Pfizer vaccine for children 12 and older is good for city’s fight to end pandemic, Mayor says

May 11, 2021

On Tuesday, Mayor Greg Fischer and Dr. Sarah Moyer, Louisville’s Chief Health Strategist, provided an update on COVID-19 in Louisville and were joined by two local pediatricians to discuss the anticipated approval by the U.S. Food and Drug Administration to make the Pfizer vaccine eligible for 12- to 15-year-olds.

On Monday, the FDA expanded authorization for the Pfizer-BioNTech Covid-19 vaccine to include children ages 12 to 15. Mayor Fischer called the announcement good news in the city’s fight to end the pandemic.

“Even though children haven’t been the hardest hit demographic, they’re not immune by any means,” the Mayor said. “They can spread the disease to more vulnerable people in other demographics. Anything that can safely slow or stop the spread of the virus is a good thing.”

Dr. Moyer said the quickest way to get everyone back to the things they love, is by getting as many people vaccinated as possible, including adolescents.

“So many of our youth missed out on sports, proms, graduations, and other milestones,” Dr. Moyer said. “If your child is fully vaccinated and is exposed to someone who is positive, they won’t have to miss the big game or prom due to being quarantined.  The CDC has said fully vaccinated people don’t have to quarantine after being exposed to someone with COVID19.”

Now that children aged 12 and older are eligible for the vaccine, Dr. Moyer encouraged parents to get their children preregistered.

Local pediatricians reassure parents that vaccine is safe for teens

Local pediatricians and members of Louisville's Vaccine Distribution Task Force, Dr. Beverly Gaines, president and CEO of Dr. Beverly Gaines and Associates, and Dr. Pat Purcell, member of the board of directors for the Greater Louisville Medical Society joined Mayor Fischer to encourage parents to make appointments as soon as possible to get their adolescents vaccinated against COVID.

Dr. Purcell acknowledged concerns from parents about the timing of the vaccine with regards to how long it’s been available. She said in Pfizer’s Phase 3 trial of 2,260 adolescents, 18 cases of Covid-19 were identified in the placebo group with none observed in the vaccinated group. Additionally, Dr. Purcell said parents need to recognize that the safety and efficacy of the vaccine is determined by an ongoing verification process.

“There’s VAERS, where people across the nation can put in a complaint or mention something, they are uncomfortable with,” Dr. Purcell said. “The CDC and FDA are constantly monitoring any side effects anyone has including children.”

Dr. Gaines, who is also the chair of Louisville's NAACP Health and Wellness Committee, said in her conversations with parents she will provide reassurance pointing to data of Pfizer’s 100% efficacy in 12- to 15-year-olds vaccinated in its trials. Speaking further, Dr. Gaines said it’s important to get the younger populations vaccinated because they can have asymptomatic infections.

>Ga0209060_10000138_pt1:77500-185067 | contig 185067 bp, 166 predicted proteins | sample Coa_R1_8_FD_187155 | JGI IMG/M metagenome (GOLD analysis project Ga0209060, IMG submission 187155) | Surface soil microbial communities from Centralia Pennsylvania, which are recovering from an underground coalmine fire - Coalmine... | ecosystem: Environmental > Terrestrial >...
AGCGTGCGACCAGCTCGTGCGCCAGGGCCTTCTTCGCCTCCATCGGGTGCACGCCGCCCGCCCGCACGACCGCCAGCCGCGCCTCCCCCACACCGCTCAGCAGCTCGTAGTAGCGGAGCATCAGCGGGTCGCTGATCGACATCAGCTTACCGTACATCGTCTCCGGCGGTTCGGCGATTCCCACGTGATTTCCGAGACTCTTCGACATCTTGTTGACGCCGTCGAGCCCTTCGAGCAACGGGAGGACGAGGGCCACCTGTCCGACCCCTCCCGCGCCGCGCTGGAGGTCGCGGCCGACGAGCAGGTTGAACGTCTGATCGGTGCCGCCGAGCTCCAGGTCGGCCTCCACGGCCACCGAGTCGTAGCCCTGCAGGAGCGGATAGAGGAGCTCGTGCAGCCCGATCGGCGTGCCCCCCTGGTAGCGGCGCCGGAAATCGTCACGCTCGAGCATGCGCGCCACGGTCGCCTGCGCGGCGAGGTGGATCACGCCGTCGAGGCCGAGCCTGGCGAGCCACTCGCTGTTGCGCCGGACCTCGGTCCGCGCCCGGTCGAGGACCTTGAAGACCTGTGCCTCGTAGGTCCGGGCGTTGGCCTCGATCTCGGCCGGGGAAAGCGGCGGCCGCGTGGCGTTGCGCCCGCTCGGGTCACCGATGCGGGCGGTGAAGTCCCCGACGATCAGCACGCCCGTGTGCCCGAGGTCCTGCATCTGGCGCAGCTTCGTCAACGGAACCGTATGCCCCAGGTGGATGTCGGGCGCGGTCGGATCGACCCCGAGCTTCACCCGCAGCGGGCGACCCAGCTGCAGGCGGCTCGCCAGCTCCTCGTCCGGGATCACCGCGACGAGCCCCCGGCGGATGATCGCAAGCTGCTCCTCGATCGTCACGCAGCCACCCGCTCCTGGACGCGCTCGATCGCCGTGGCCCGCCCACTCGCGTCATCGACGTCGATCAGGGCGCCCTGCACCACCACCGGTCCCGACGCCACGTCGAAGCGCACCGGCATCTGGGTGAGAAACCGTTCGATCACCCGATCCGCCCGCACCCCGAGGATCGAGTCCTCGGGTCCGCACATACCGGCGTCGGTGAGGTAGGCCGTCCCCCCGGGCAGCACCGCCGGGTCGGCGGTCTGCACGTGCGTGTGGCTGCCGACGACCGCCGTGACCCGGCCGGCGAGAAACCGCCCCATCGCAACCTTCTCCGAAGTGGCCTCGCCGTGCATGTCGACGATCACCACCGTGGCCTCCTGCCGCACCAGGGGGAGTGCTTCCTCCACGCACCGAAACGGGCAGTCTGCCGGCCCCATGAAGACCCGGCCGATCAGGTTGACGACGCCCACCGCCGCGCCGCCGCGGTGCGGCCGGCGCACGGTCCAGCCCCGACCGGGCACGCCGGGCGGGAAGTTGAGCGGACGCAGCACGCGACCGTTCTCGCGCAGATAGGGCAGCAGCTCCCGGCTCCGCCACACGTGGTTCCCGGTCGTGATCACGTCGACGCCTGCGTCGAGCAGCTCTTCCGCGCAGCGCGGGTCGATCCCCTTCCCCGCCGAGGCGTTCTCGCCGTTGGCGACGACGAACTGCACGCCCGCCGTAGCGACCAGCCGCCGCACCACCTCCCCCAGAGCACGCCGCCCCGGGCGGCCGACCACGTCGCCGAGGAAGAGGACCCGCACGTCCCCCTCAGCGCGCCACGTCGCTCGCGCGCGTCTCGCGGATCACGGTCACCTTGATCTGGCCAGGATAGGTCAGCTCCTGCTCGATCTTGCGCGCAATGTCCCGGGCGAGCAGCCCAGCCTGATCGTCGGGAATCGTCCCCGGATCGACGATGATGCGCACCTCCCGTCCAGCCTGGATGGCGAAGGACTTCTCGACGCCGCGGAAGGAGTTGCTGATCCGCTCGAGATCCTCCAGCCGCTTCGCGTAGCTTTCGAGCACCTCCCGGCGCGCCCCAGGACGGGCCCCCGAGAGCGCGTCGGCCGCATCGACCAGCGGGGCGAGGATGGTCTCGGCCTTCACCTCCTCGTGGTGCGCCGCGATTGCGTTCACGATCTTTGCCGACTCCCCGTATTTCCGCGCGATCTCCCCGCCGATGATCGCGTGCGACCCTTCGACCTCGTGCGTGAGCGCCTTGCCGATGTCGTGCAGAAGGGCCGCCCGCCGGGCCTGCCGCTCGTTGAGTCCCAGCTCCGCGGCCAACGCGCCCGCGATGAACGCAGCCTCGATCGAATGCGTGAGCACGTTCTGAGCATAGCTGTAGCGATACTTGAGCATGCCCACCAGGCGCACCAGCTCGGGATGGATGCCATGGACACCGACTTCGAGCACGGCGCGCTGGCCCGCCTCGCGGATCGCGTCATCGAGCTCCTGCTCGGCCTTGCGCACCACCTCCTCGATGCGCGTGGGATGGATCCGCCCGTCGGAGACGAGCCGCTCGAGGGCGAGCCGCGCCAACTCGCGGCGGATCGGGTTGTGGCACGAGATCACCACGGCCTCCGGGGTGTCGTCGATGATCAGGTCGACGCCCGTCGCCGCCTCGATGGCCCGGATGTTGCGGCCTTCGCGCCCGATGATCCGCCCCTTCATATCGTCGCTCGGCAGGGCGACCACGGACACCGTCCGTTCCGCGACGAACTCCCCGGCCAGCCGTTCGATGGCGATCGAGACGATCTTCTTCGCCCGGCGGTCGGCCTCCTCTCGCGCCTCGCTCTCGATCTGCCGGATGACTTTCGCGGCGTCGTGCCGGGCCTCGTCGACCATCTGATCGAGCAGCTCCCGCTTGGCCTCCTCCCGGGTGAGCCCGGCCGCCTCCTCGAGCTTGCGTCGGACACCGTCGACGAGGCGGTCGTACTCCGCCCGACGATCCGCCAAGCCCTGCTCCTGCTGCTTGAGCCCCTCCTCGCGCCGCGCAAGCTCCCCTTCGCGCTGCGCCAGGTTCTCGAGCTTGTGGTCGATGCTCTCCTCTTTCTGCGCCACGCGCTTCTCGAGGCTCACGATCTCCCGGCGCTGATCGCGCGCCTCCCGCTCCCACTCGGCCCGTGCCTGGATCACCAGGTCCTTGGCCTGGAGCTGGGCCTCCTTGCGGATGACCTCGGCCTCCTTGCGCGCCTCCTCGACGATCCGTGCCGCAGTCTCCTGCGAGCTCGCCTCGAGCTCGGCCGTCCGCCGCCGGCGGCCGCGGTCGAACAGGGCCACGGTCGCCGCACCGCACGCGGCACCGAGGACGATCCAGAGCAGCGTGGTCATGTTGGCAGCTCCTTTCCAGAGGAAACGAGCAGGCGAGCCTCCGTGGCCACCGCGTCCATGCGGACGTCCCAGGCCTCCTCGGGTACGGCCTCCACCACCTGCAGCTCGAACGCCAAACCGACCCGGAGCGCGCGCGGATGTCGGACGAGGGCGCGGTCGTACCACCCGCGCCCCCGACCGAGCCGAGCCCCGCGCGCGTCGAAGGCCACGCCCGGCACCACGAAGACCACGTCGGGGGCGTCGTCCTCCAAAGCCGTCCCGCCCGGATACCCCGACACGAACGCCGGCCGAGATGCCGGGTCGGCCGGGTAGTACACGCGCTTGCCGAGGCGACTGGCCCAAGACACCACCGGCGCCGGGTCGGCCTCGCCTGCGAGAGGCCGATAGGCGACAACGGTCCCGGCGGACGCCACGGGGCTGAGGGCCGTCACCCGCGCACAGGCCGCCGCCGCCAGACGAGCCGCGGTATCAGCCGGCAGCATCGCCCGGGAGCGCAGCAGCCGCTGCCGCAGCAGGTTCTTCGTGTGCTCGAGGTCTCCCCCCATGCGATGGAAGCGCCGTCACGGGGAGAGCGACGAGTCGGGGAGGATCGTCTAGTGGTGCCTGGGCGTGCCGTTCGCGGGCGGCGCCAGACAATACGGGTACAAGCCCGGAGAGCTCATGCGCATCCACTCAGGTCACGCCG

“Parents want to protect their children from the infection but also keep them from spreading it to grandparents or other relatives,” she said. “Data shows that patients do trust their healthcare providers. I always rely on my relationship with my patients. We will reassure our patients that the vaccine is safe and effective.”

Parents and legal guardians interested in pre-registration of their 12- to 15-year-olds for the vaccine can sign up online via Norton Healthcare. They can also find Pfizer-BioNTech vaccine providers near them by visiting Vaccines.gov

Here are the key COVID-19 data metrics for the week of May 10, 2021:

  • There were 666 new cases over the previous week, 1 new death reported
  • Hospitalization data:
    • 82 patients currently hospitalized have COVID-19, compared to 114 last week.
  • 28 patients in ICU with COVID-19 as of May 11, compared to 23 the week prior.
  • 17 COVID-19 patients on ventilators as of May 11, compared to 16 last week.
  • 689,010 total vaccine doses given in Metro Louisville since December.
  • 46.8% of Louisville residents have received at least one dose of vaccine and 37.3% have completed the vaccine series

Dr. Moyer said the majority of cases identified last week reported attending events such as weddings, funerals, family and friend gatherings, sporting events, proms, musical performances and travel.

“This is a really good reminder that if you’re not fully vaccinated yet, to please get tested before attending any of these events or traveling,” Dr. Moyer said.

First Responder Data

Currently, 15 members of LMPD, Louisville Fire, Metro EMS, Metro Corrections and the Sheriff’s Office are off-duty due to COVID-19:

  • 9 are off with positive tests and in self-isolation
  • 2 are off and quarantined due to exposure to someone who tested positive
  • 4 are off with symptoms, pending test results

 

Positive test numbers for first responders/public safety since the incident began:

  • 568 positive tests
  • 559 have fully recovered and returned to duty

 

Metro Corrections inmate data:

Total Tested: 7,764

Total Positive: 417

Total Recovered: 416

Total currently under medical isolation: 0

Total tests pending: 0

 

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View this week’s COVID-19 briefing with city officials hereThe city’s COVID-19 data dashboard, a complete list of COVID-19 testing sites, vaccine information, prevention and contact tracing can be found at www.louisville.gov/covid19. The LOU HEALTH COVID19 Helpline is also available: 502- 912-8598

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